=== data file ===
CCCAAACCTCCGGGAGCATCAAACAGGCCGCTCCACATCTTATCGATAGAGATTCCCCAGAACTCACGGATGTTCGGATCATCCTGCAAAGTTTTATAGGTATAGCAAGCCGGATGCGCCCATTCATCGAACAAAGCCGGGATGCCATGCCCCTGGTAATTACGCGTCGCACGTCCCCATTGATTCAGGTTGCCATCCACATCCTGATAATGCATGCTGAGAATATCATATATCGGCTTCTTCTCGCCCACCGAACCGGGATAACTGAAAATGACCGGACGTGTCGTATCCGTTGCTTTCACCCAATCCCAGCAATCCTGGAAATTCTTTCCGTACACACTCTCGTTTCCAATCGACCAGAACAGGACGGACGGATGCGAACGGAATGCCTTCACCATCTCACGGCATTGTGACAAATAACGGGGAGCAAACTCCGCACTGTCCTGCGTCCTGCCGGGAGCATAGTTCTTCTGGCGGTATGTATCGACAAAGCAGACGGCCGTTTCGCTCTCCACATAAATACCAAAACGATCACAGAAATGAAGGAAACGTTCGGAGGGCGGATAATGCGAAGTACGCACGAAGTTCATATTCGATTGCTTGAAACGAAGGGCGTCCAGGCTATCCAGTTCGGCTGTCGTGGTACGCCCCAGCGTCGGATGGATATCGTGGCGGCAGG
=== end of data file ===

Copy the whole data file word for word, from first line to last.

CCCAAACCTCCGGGAGCATCAAACAGGCCGCTCCACATCTTATCGATAGAGATTCCCCAGAACTCACGGATGTTCGGATCATCCTGCAAAGTTTTATAGGTATAGCAAGCCGGATGCGCCCATTCATCGAACAAAGCCGGGATGCCATGCCCCTGGTAATTACGCGTCGCACGTCCCCATTGATTCAGGTTGCCATCCACATCCTGATAATGCATGCTGAGAATATCATATATCGGCTTCTTCTCGCCCACCGAACCGGGATAACTGAAAATGACCGGACGTGTCGTATCCGTTGCTTTCACCCAATCCCAGCAATCCTGGAAATTCTTTCCGTACACACTCTCGTTTCCAATCGACCAGAACAGGACGGACGGATGCGAACGGAATGCCTTCACCATCTCACGGCATTGTGACAAATAACGGGGAGCAAACTCCGCACTGTCCTGCGTCCTGCCGGGAGCATAGTTCTTCTGGCGGTATGTATCGACAAAGCAGACGGCCGTTTCGCTCTCCACATAAATACCAAAACGATCACAGAAATGAAGGAAACGTTCGGAGGGCGGATAATGCGAAGTACGCACGAAGTTCATATTCGATTGCTTGAAACGAAGGGCGTCCAGGCTATCCAGTTCGGCTGTCGTGGTACGCCCCAGCGTCGGATGGATATCGTGGCGGCAGG